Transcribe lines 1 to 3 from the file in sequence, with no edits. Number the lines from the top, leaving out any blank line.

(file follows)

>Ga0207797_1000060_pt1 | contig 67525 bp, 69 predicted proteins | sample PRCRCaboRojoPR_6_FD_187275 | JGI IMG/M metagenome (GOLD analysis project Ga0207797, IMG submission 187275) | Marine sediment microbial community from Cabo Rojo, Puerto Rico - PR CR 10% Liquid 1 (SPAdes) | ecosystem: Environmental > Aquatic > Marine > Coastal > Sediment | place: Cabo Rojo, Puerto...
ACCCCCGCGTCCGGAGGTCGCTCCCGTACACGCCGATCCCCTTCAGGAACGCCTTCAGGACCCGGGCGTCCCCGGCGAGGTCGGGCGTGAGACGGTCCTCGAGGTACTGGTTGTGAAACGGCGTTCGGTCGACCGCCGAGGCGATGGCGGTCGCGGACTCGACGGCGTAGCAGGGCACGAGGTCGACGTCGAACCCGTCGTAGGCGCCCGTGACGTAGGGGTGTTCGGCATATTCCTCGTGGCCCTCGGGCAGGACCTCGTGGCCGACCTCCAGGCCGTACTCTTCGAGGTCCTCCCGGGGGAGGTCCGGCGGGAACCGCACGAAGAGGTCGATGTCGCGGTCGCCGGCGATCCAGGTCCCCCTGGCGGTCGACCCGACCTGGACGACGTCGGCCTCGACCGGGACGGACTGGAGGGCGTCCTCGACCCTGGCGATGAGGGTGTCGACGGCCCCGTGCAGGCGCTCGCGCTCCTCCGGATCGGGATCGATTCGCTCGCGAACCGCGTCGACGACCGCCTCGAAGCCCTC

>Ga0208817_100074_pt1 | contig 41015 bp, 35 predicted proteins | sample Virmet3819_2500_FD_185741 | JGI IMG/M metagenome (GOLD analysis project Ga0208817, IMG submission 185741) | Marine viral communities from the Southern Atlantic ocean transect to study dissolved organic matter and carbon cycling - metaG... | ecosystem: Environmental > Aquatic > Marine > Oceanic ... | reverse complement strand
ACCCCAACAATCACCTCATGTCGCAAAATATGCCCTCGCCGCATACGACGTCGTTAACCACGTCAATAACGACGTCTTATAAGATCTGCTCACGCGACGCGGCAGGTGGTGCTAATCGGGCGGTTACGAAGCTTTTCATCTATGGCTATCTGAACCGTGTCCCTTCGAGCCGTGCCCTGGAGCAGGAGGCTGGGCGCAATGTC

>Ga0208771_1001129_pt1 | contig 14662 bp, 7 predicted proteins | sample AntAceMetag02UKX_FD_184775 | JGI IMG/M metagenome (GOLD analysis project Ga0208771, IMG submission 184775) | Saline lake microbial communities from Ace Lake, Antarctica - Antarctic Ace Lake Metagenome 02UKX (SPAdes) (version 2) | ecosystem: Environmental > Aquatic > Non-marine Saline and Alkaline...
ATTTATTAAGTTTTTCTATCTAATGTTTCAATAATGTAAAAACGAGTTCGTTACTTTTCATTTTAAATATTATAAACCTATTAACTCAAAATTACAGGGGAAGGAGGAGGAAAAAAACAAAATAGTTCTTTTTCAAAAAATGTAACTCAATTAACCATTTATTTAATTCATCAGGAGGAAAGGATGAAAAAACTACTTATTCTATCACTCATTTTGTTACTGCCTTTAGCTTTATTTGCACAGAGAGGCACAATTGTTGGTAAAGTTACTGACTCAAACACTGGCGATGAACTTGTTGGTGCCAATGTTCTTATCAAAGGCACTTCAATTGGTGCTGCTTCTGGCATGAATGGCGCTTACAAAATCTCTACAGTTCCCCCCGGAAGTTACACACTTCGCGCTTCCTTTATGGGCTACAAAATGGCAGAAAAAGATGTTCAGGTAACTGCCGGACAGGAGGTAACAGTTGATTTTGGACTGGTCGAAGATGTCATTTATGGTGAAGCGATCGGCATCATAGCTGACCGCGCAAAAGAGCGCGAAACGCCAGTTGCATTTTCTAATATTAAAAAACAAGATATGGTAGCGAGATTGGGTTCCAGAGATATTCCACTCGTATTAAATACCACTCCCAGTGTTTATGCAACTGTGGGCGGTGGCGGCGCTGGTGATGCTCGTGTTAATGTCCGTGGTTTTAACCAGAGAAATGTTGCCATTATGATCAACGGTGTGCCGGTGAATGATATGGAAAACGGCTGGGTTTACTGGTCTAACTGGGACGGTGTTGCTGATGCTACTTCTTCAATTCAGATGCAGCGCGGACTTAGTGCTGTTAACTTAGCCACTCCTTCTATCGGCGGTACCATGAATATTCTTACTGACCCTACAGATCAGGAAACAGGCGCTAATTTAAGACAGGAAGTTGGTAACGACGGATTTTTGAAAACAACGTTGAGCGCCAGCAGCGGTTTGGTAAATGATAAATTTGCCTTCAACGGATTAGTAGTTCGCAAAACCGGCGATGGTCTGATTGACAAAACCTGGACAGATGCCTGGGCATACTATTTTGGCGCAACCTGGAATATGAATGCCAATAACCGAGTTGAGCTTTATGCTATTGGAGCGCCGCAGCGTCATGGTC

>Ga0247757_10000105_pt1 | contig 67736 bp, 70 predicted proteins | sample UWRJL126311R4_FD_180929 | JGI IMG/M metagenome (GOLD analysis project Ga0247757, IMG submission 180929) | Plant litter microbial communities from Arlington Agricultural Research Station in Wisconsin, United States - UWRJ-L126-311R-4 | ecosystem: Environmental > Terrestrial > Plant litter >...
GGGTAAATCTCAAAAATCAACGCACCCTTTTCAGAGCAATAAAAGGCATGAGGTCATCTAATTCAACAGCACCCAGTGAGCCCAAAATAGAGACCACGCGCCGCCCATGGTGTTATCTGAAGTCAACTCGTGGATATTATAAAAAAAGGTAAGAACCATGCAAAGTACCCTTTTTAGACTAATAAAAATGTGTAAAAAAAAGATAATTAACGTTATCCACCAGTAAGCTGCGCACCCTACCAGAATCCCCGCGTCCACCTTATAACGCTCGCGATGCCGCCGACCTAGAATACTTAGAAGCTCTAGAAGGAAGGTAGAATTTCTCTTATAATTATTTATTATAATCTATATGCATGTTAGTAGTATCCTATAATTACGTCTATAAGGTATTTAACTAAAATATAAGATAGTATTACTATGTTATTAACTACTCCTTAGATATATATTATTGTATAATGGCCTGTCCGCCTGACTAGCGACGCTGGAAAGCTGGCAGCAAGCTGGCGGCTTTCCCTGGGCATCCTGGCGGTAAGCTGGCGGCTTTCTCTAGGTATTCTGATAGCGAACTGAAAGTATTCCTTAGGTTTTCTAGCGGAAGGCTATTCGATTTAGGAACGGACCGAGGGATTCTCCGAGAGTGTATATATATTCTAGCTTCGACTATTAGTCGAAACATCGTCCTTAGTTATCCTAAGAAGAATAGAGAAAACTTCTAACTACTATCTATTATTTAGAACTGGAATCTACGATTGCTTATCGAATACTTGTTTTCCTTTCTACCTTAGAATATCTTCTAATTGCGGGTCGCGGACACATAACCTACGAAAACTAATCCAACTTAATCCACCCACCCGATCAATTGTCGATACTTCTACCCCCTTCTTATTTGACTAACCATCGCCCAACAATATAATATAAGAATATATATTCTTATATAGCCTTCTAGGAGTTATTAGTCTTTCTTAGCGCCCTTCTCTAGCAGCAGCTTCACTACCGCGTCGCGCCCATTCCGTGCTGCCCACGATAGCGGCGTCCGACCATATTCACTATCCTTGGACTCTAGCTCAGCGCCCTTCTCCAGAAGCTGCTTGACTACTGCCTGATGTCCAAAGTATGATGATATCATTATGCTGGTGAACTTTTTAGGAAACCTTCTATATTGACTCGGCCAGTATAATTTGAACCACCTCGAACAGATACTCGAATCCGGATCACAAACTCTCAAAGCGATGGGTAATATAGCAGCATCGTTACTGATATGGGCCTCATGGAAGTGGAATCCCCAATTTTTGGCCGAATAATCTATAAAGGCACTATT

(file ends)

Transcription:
>Ga0207797_1000060_pt1 | contig 67525 bp, 69 predicted proteins | sample PRCRCaboRojoPR_6_FD_187275 | JGI IMG/M metagenome (GOLD analysis project Ga0207797, IMG submission 187275) | Marine sediment microbial community from Cabo Rojo, Puerto Rico - PR CR 10% Liquid 1 (SPAdes) | ecosystem: Environmental > Aquatic > Marine > Coastal > Sediment | place: Cabo Rojo, Puerto...
ACCCCCGCGTCCGGAGGTCGCTCCCGTACACGCCGATCCCCTTCAGGAACGCCTTCAGGACCCGGGCGTCCCCGGCGAGGTCGGGCGTGAGACGGTCCTCGAGGTACTGGTTGTGAAACGGCGTTCGGTCGACCGCCGAGGCGATGGCGGTCGCGGACTCGACGGCGTAGCAGGGCACGAGGTCGACGTCGAACCCGTCGTAGGCGCCCGTGACGTAGGGGTGTTCGGCATATTCCTCGTGGCCCTCGGGCAGGACCTCGTGGCCGACCTCCAGGCCGTACTCTTCGAGGTCCTCCCGGGGGAGGTCCGGCGGGAACCGCACGAAGAGGTCGATGTCGCGGTCGCCGGCGATCCAGGTCCCCCTGGCGGTCGACCCGACCTGGACGACGTCGGCCTCGACCGGGACGGACTGGAGGGCGTCCTCGACCCTGGCGATGAGGGTGTCGACGGCCCCGTGCAGGCGCTCGCGCTCCTCCGGATCGGGATCGATTCGCTCGCGAACCGCGTCGACGACCGCCTCGAAGCCCTC

>Ga0208817_100074_pt1 | contig 41015 bp, 35 predicted proteins | sample Virmet3819_2500_FD_185741 | JGI IMG/M metagenome (GOLD analysis project Ga0208817, IMG submission 185741) | Marine viral communities from the Southern Atlantic ocean transect to study dissolved organic matter and carbon cycling - metaG... | ecosystem: Environmental > Aquatic > Marine > Oceanic ... | reverse complement strand